Reader feedback: Have churches lost their passion for Christian child care?
Blogging from Duncan, S.C.
After 30 years in Christian child care, Robert Kimberly still has a passion for it.
In 1981, Kimberly graduated from Lipscomb University in Nashville, Tenn. Soon afterward, the native Floridian and his wife, Kim, went to work as houseparents for Mount Dora Children’s Home, northwest of Orlando, Fla.
Twenty-one years ago, Kimberly joined Southeastern Children’s Home in this small town west of Spartanburg, S.C.
“I love what I do,” the South Carolina home’s executive director told The Christian Chronicle during a recent tour of the 50-acre campus overlooking the Smoky Mountains.
Yet he wonders if Churches of Christ themselves are as passionate about caring for children in need as they were once were.
Since at least the 1950s, Christian children’s homes have been a core ministry of many congregations, said Kimberly, a member of the Central Church of Christ in Spartanburg. But now, he said, “we’re sort of falling through the cracks.”
“I think that a big concern is that fewer and fewer of our dollars are coming from the churches,” said Kimberly, a board member for the Christian Child and Family Services Association. “And so the pressure then is to go to corporations and maybe even to take state dollars for the care of our children. That becomes a mixed bag.”
I’ll share more from my visit to South Carolina in a future Christian Chronicle story. But I’d love feedback from church members as well as those involved in Christian child care:
Do we in Churches of Christ support children’s homes the way we once did? Why or why not? Are these ministries still vital, or are other, less-expensive endeavors — such as caring for orphans outside the U.S. — a higher priority? Please be sure to include your full name and home congregation in case we decide to quote you.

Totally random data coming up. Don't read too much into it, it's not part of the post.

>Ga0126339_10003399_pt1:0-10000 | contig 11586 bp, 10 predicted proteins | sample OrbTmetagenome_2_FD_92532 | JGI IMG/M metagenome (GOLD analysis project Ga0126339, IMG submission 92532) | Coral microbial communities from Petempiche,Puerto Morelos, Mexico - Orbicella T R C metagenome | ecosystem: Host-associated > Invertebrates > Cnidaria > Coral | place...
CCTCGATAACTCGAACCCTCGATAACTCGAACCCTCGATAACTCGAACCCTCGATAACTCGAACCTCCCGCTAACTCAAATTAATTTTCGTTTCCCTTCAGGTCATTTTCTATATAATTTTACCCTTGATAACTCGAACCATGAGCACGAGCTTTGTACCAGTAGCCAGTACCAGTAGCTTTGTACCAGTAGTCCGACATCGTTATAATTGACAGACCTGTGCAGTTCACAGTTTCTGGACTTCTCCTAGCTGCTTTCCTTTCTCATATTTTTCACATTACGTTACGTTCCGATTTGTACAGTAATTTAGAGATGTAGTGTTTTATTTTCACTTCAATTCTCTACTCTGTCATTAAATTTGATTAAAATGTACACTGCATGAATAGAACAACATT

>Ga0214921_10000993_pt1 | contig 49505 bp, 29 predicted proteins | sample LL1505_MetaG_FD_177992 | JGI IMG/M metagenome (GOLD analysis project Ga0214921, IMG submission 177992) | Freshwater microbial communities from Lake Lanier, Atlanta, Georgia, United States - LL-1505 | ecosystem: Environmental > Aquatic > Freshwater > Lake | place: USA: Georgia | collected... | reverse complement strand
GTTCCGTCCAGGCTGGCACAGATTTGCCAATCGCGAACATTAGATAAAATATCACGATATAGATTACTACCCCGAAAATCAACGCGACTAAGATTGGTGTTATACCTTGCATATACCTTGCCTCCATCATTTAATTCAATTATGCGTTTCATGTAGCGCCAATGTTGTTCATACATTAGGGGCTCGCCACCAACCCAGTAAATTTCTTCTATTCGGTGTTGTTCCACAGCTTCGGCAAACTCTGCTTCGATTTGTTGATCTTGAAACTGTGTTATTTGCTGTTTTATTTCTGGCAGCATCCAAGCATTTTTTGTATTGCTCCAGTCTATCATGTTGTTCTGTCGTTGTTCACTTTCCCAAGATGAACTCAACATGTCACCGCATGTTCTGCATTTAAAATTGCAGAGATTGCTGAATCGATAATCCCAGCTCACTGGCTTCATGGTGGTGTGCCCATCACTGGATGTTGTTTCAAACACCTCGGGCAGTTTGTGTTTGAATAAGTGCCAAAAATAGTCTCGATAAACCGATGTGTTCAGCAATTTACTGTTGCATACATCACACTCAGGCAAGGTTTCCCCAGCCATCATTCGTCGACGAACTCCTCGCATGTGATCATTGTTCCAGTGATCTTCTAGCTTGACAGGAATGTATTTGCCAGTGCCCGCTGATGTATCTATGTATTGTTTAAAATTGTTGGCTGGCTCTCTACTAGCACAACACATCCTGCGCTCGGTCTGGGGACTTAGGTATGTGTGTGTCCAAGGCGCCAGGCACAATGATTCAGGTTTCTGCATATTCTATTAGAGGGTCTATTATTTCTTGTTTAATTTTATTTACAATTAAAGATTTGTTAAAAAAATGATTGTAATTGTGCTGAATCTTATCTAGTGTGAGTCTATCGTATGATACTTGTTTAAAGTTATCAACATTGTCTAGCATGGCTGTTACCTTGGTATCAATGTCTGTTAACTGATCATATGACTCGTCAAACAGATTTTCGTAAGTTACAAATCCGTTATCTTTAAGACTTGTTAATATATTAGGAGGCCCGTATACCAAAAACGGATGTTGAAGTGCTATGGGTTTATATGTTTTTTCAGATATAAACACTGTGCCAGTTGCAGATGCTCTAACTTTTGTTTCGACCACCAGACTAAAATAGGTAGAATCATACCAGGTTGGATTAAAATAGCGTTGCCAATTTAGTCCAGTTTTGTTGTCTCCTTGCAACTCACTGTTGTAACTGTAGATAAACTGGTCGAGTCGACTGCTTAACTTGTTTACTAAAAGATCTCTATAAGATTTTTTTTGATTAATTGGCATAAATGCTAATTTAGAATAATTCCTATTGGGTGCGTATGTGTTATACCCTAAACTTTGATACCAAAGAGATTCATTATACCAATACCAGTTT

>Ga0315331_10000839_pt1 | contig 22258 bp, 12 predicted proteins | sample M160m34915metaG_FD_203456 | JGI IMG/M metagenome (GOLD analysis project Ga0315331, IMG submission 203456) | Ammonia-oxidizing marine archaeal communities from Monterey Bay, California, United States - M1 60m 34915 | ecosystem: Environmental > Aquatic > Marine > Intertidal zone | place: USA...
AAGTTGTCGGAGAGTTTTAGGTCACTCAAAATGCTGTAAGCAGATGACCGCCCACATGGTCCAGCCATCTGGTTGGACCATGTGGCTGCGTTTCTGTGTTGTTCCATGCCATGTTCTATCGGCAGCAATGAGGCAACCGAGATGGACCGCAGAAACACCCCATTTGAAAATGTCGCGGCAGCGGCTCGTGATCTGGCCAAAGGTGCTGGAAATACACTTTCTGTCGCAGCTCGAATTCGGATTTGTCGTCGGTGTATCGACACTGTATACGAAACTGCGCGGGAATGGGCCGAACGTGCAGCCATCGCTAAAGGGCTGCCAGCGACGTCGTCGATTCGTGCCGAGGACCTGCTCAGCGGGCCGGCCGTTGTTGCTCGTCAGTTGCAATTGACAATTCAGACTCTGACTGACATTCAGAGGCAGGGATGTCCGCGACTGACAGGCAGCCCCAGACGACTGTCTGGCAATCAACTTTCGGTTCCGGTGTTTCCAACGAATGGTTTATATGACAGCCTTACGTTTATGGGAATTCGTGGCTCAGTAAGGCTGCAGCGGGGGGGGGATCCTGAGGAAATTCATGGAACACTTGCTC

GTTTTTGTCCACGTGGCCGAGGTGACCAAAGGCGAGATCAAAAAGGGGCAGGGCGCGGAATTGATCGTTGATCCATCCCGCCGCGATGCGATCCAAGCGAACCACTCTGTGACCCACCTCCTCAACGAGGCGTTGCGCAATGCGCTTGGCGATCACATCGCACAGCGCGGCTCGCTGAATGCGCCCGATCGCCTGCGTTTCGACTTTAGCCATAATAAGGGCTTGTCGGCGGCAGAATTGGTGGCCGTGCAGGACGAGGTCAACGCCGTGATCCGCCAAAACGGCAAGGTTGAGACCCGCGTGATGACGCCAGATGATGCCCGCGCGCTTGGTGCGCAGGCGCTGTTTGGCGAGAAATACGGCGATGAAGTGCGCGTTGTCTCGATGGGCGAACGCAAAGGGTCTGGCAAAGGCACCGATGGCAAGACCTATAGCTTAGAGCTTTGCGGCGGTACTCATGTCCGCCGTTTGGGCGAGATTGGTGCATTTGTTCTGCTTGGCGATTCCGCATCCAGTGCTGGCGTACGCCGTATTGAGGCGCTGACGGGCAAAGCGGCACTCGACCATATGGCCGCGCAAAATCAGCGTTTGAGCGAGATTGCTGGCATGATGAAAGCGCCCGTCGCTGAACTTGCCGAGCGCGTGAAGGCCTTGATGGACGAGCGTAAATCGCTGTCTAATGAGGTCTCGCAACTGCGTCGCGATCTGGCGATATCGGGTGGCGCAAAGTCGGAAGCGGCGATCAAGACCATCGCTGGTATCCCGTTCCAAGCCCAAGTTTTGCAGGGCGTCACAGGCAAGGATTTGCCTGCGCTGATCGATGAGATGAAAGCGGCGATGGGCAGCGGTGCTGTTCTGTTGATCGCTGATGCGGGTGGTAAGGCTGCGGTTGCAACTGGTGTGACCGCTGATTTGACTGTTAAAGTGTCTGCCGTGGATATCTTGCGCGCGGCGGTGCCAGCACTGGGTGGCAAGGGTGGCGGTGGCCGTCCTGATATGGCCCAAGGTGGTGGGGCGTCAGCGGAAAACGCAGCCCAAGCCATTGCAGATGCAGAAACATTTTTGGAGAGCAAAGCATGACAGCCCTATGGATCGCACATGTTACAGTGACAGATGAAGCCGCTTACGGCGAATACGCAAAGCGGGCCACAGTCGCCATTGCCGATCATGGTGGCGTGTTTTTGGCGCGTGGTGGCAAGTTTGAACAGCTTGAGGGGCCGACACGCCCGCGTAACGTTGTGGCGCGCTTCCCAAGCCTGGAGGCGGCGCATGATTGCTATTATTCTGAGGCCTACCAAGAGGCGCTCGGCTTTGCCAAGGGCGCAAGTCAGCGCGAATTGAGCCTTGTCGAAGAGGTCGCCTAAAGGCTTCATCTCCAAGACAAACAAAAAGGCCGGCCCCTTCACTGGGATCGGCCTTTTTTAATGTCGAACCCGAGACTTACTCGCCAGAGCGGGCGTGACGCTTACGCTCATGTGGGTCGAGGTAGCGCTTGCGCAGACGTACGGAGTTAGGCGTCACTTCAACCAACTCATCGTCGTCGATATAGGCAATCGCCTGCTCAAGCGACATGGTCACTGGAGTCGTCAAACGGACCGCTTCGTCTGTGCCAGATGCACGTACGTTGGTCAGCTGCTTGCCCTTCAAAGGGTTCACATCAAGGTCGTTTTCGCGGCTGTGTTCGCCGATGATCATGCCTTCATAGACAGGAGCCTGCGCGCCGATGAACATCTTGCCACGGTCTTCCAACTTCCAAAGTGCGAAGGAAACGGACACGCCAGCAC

FeedbackI was involved in Christian Child care for 29 years, serving as a counselor, houseparent, houseparent supervisor, and other positions. I worked for 2 agencies in 2 states. I believe these ministries serve an often overlooked part of our culture. Many of us talk about the decline of the family in our country and in our churches, but Christian children’s homes truly make a difference in strengthening families! However, I can say from experience that when a program starts to make money from the state, the demands that come with that money come with a high price. The program that I left last year was funded by churches and state money; all of the youth in the program were state placements. I left because more often than not the youth had more rights than the staff–they could be vile in their speech, violent in their behavior, and to say they were ‘unruly’ would be a gross under statement. I do not support that program financially, but I do keep the staff in my prayers as they are in the battlefield. This program probably doesn’t receive as much support as it once did; it’s hard to get Christians to support a program that: a) takes state funding, b) gets negative media attention when the youth run away, commit crimes, etc. I do not maintain any relationships with any of the youth that I worked with in this program. On the other hand, I do maintain relationships (through facebook) with MANY of the youth from the other program, which I left in 2000. Time and again I hear from these former residents that being at the children’s home helped them and their parents. Many of these young people are now parents themselves, so I like to think that somehow I played a part in helping the be better parents.Cindi CottonAugust, 31 2011Thanks for the reminder.DarinAugust, 31 2011Regrettably, churches supporting children’s homes from the treasury was the spark that ignited a tragic division in the Lord’s Church over 60 years ago. Today over 2,000 churches of Christ in the U.S. and even more worldwide continue to stand opposed to sending any money to human institutions as a way of carrying out the work of evangelism, edification, or benevolence. While we will not support these children’s homes from the treasury, we continue to encourage and promote good works individually to help our communities, support youth programs, mission work, and those in need.Dennis BillingsleyAugust, 31 2011At one point we were trying to get more involved with a children’s home. We were going to send items to a specific house on a monthly basis. Something for the kids like bday gifts, movie tickets, etc. Or whatever they needed. We planned on using around $50 a month. When it came down too it, it seems that the house parents didn’t have time to tell us what their needs were. It’s almost as if they would rather have a check sent to the children’s home than doing something more personal. We send a check to a mission work. Sometimes we’d like to do something other than mail a check. It’s not as personal.Christy HunterAugust, 31 2011As a former houseparent, I’m sorry to hear that your outreach wasn’t well received. I would have been happy (back in the day) to have heard from Christians like you…I know folks often want to do something more personal than write a check. I’m the same way-it feels more like you are giving when there are people that you are connected to. Some staff at children’s homes are more receptive than others, and some have a houseparent supervisor/program director to oversee such activities, because houseparents are folks that never have enough time in their day!Cindi Stuart CottonAugust, 31 2011I was a houseparent at Sunnybrook in MS and we had an awesome church that supported us. They sent a monthly allowance for us to do outings, sent birthday money and we threw us huge parties for Christmas. We visited them often and always felt very loved.Rene BlakeAugust, 31 2011I still believe that the Lord’s church is as passionate as it ever was about providing for God’s children; however, many of these congregations are now having to spend their resources on families in crisis within their own churches. In the 1940s, home, church and school topped the list of the most influential things in the lives of youth. When that was the norm, churches were able to reach outside themselves to provide for other children and families in crisis. Today; however, those three influences from the 40s are not even in the top five. They have been replaced with the media, internet, movies, television, etc. In light of these influences on today’s home, leaders in our churches are having to scramble to meet the needs of their own families in crisis, which means they are also having to shift their focus and resources inward in many cases.